Everyone shares the desire to belong to something. We want to know who we are, and where our families came from. To track down that information, we talk with relatives, review historic documents in our hometowns, and dig through family paperwork to find out more.

But sometimes, those resources don't cover enough time. For the most part, citizens of nations like Canada and the United States are the descendants of immigrants, so this process can be complicated once you get 100 or even as little as 50 years back. You can trace a couple generations back, possibly reaching the city where they first set foot on the continent, but everything before that can be lost across the ocean somewhere.

The internet is changing that. You can find your last name origin quickly and easily online, and from there you can determine a lot about your identity that you never knew before--and that you might never be able to access otherwise.

From there, the possibilities are endless. Genealogy can be just the spark you need to develop a travel bucket list, giving you a starting point with real meaning for you as you hit the road. Or you can find long-lost relatives, heritage businesses, or countless other things connected to your family. Here's how online tools can make that possible.


If your last name is rare, you may struggle to find your ancestors. Yet if you have a very common surname, you may be so overwhelmed with results that you can't wade through. It's opposite sides of the same coin.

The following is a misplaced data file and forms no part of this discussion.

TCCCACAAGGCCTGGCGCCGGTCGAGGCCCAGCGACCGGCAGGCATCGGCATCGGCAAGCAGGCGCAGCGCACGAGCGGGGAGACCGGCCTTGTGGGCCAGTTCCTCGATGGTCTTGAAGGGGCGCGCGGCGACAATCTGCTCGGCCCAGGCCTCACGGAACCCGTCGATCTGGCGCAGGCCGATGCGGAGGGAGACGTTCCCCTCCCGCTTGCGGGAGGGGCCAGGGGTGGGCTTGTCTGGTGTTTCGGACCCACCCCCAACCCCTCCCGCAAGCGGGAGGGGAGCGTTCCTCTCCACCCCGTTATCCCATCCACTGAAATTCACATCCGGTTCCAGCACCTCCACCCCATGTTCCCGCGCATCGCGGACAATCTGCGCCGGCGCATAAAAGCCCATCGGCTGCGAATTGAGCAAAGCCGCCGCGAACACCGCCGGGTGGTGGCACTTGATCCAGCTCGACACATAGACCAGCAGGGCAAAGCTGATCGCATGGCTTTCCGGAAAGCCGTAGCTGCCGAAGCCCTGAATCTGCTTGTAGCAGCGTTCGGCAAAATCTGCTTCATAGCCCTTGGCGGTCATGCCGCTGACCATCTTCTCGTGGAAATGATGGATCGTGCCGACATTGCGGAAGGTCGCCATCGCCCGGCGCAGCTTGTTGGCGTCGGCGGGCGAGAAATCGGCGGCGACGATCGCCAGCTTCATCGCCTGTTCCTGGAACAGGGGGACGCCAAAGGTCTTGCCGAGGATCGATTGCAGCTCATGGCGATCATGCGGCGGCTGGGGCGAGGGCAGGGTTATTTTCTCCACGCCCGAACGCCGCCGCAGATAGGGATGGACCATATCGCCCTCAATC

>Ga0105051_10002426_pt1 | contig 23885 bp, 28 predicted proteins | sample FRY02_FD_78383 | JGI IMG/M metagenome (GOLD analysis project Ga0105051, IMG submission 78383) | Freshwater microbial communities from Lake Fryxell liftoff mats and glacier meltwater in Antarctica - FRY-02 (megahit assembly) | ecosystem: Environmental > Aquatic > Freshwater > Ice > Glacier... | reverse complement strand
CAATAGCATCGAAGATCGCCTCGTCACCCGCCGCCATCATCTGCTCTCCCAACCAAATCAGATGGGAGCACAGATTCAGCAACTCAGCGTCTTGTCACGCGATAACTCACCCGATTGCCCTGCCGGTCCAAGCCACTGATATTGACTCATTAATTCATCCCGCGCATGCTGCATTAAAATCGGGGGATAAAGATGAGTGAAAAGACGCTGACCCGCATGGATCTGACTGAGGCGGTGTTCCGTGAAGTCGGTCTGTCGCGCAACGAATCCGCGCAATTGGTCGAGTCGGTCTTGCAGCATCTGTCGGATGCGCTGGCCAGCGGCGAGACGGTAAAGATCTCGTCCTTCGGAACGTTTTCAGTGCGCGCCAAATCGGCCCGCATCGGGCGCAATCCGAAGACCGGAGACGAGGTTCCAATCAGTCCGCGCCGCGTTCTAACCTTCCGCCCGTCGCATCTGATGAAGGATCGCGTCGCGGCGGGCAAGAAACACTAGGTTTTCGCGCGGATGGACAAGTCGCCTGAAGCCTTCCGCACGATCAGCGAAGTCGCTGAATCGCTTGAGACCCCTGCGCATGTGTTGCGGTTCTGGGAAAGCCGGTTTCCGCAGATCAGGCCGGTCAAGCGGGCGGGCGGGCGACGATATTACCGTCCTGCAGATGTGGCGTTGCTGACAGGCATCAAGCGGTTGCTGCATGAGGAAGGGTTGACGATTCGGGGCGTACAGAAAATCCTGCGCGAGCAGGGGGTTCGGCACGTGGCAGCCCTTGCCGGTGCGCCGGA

Internet tools can incorporate enough information with your surname to generate a more reliable result. If you're a Smith or a Rodriguez, not to worry. Online tools can process those results much faster and give you a direct path to the correct names, dates, and places.


Verification is a big part of genealogy. We can find lots of different records that stand alone, but we can't confirm our theories of how people, places, and dates are connected.

Working with an online system, you'll be able to take advantage of links between census records, shipboard rosters, birth certificates, marriages, and much more. With those tools working in unison, you'll know that the Thomas J. Brown who was 8 years old in 1872 is indeed the Thomas Brown who married Margaret Hodge in 1884. The links are already made; you simply step into a spiderweb of information by inputting nothing more than your last name.


Most family researchers end up with a rustling pile of papers, with scribbled notes, photocopied records, and rumpled records from bygone generations. Assimilating all that into something meaningful, useful, and durable is difficult.

Using online tools is a much better way. You want to do research, not organize a filing system, and the tools will do that for you. Everything is automatically linked, neatly formatted, saveable, sharable, and legible. It far exceeds what even the most patient researcher can manage, and it will reduce the time and frustration you expend on your search, leaving you more of both to dig deeper.

The passage of time and the movement of people makes genealogy research difficult. It's compounded for North Americans who often lose the trail when it moves across an ocean into another language. Online tools take the best skills of researchers the world over and compiled their results into a manageable system that you can take advantage of as you build your own history. You'll know more of who you are and where you came from, and you'll learn it much faster.

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